At home I run 2 physical XP systems; 1 VISTA laptop; and several VMs: NT 4.0, XP, VISTA, Win Server 2008, Win 7, and Win 8. I am going to have to move the physical systems off of XP at some time and want to understand what my options are. This article and the links at the end gave me useful information about Win 8 upgrades and Microsoft OS policy changes.
Comparing the Win 7 and Win 8 VMs, I don't find Win 8 bad. My desktop is 3600 x 1920 (3 Samsung SyncMaster 2443 monitors rotated into Portrait with primary system connected to Digital and backup system connected to Analog inputs) which probably helps. I installed Win 8 on one of my INTEL 510 Series 120GB SSDs to see what it would be like on a physical system. It booted quickly and ran very well. Of course, it did not have the years of crud that have accumulated on my XP systems. Have not make up my mind but the $40 upgrade looks attractive to me.
I have been using computers for 48+ years (every desktop Win OS from 3.1 and Server from NT 3.5) and have learned not to be afraid of change or quick to reject the unfamiliar.
God Jim, you sound older than me (only my 44th year) unless you were programming in school.
Nevertheless, I still think that W8 (as provided) is totally unsuited to a desktop PC, especially with 3600x1920 worth of real-estate to play with.
Once you get in amongst it and turn it back as close to W7 as possible, it's hunky-dory (or will be as soon as they put MC back again), but who needs a phone UI blown up to that scale ?
(Actually I worked with one guy for whom it would have worked out-of-the-box, but he was registered-blind and for normal terminals and printed matter he used a CCTV camera with a close-focus tele lens that blew up text to foot-high characters. I expect he would have liked it. (thinks - maybe he's on the development team now !!!)
I'm 67+ and retired but on retainer from my employer of 20+ years and do pro bono programming/webmaster work for non-profits. My programming career started with a course I took as a college sophomore in 1964. It was Fortran IV on a cutting edge IBM 7094. That course and the fact that I already had a security clearance got me a part-time job on a university naval weapons development project. My mentor for the three years that I worked on that project nurtured my love of computers. He was a mathematician/programmer who I will never forget. Every job I had after that was programming.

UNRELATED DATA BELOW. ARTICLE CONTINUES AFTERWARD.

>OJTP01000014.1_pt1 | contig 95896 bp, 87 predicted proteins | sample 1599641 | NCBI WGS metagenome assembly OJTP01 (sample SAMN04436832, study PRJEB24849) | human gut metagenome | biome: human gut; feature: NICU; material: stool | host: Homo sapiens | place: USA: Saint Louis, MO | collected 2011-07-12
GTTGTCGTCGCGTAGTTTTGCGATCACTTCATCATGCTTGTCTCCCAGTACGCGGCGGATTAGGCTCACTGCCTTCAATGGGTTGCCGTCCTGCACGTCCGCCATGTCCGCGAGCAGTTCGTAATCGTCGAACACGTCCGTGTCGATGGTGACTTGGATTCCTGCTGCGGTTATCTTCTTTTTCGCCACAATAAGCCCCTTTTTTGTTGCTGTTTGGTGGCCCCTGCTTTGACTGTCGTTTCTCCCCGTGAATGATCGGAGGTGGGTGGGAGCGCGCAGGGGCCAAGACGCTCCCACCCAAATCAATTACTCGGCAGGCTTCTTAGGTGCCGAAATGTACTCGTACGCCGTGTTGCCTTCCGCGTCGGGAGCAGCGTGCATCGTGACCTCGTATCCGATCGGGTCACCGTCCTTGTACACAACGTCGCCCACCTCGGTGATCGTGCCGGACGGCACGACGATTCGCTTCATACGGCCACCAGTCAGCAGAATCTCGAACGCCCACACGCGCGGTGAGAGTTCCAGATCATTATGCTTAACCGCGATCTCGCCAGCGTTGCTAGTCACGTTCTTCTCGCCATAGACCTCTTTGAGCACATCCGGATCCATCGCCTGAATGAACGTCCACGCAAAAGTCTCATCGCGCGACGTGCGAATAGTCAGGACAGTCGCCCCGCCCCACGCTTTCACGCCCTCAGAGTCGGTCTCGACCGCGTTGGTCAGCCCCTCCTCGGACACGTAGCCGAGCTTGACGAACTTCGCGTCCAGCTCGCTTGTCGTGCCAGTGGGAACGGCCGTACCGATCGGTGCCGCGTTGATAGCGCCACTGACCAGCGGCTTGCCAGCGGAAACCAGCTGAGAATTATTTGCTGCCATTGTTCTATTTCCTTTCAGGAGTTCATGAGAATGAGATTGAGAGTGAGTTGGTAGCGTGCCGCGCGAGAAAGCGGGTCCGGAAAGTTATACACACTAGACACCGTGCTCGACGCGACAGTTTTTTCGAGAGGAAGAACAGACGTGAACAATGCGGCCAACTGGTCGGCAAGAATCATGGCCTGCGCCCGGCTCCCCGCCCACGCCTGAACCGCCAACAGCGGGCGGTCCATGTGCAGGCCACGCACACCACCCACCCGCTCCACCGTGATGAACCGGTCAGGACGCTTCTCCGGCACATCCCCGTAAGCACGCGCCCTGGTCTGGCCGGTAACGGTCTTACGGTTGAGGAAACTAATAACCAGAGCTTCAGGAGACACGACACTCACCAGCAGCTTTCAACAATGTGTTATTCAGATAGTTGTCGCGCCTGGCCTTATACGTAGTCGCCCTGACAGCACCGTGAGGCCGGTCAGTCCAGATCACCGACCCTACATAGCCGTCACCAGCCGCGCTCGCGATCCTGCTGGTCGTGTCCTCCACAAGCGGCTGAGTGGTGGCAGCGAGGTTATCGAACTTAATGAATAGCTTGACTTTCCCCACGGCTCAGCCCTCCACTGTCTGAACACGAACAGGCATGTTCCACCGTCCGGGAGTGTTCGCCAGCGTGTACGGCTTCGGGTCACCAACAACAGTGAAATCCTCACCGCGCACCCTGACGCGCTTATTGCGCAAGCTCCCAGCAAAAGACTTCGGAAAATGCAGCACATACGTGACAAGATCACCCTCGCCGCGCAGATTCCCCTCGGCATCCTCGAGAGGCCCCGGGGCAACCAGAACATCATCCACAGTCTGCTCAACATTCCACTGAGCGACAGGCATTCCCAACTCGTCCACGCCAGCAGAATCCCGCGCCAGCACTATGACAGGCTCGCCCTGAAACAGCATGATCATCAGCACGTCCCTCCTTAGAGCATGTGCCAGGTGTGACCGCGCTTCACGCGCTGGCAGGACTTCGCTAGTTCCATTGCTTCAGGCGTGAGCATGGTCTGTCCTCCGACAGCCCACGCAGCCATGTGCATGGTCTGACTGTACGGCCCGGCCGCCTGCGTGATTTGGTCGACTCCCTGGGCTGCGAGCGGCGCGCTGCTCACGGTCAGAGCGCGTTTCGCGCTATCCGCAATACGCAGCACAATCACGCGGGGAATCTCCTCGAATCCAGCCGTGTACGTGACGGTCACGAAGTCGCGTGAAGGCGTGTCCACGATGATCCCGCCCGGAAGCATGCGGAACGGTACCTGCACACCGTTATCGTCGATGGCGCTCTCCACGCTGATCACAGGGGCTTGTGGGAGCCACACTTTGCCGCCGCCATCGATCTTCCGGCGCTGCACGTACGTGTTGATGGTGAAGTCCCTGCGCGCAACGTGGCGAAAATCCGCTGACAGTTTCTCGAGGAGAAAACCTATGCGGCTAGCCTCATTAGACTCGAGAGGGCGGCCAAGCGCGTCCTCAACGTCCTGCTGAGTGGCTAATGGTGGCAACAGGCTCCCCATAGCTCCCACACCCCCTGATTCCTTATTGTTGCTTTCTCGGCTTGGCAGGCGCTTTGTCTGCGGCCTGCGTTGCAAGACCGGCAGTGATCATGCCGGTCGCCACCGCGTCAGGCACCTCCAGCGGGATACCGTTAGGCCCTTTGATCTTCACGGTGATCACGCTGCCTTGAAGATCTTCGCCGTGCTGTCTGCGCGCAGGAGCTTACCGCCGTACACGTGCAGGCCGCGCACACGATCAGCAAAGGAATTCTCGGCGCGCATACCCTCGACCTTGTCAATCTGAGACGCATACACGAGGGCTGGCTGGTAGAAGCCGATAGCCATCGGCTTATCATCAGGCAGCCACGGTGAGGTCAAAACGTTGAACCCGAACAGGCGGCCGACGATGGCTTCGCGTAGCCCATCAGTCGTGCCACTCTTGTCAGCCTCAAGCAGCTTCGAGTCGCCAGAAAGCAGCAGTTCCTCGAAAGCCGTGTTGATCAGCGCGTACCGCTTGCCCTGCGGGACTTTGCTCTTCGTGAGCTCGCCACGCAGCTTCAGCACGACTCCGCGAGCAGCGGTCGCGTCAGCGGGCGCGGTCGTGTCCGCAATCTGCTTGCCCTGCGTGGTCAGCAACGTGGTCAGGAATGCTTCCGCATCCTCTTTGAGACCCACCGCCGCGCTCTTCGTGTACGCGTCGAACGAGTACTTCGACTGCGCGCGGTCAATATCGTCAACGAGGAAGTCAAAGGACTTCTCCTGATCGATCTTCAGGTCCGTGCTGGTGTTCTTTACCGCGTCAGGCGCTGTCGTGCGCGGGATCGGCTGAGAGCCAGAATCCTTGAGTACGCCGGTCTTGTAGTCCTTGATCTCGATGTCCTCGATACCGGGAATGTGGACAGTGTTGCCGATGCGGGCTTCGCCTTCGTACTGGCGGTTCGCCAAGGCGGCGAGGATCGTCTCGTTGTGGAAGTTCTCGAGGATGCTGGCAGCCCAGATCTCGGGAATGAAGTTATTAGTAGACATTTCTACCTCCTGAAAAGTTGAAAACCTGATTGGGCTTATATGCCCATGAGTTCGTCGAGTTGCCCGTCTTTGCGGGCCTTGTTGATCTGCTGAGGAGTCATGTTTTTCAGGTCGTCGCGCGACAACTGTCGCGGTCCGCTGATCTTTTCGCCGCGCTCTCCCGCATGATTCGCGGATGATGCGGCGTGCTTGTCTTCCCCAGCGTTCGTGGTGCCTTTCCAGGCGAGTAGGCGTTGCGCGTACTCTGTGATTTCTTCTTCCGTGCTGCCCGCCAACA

None of my desktop is wasted. My monitors are shared between my two desktop computers that have identical hardware. Each computer has its own trackball and the keyboard is shared with a USB switch. Each weekend I clone my primary system SSDs and HDDs to the backup’s drives. When I boot XP from these clones it starts up without complaint. Win 7 and 8 may not be so nice even though I own two licenses for all the software that I run. I also take offsite backups on large HDDs and daily backups of my current projects.
I use TightVNC to connect from my primary system to my backup over my LAN. This means that the clipboards of the two system are synced and file transfers are simple copies with the TightVNC utility. Both computers have 3600x1920 desktops. The monitor Source switches let me dedicate a whole monitor to either computer independently. TightVNC lets me view the other desktop in a local window and VMWARE Workstation Unity allows me to view VM applications in a window on the desktop. I have upgraded to Workstation 9 which allows connection to remote VMs but I have not tried it yet. To stay sane, the taskbar on the primary system is on the bottom and on the backup it is on the top. Virtual machines have unique desktop colors and taskbars on the left. Every desktop has a background describing the system and is updated with SysinternalsSuite Bginfo.exe.
I don't plan to upgrade my physical system’s XP until near the time when Microsoft drops support for XP on April 8, 2014. Until then Microsoft will have thousands of programmers working thousands of hours to get Window 8 right on desktops. But, I will still have the option to go with Win 7.
Sounds like you've still got a full time job just keeping all that lot sync'd and backed up.
I see you are the eternal optimist regarding W8. When the DP came out, we all tried it here and mostly immediately implemented the registry hack to put the start menu back and make the desktop default.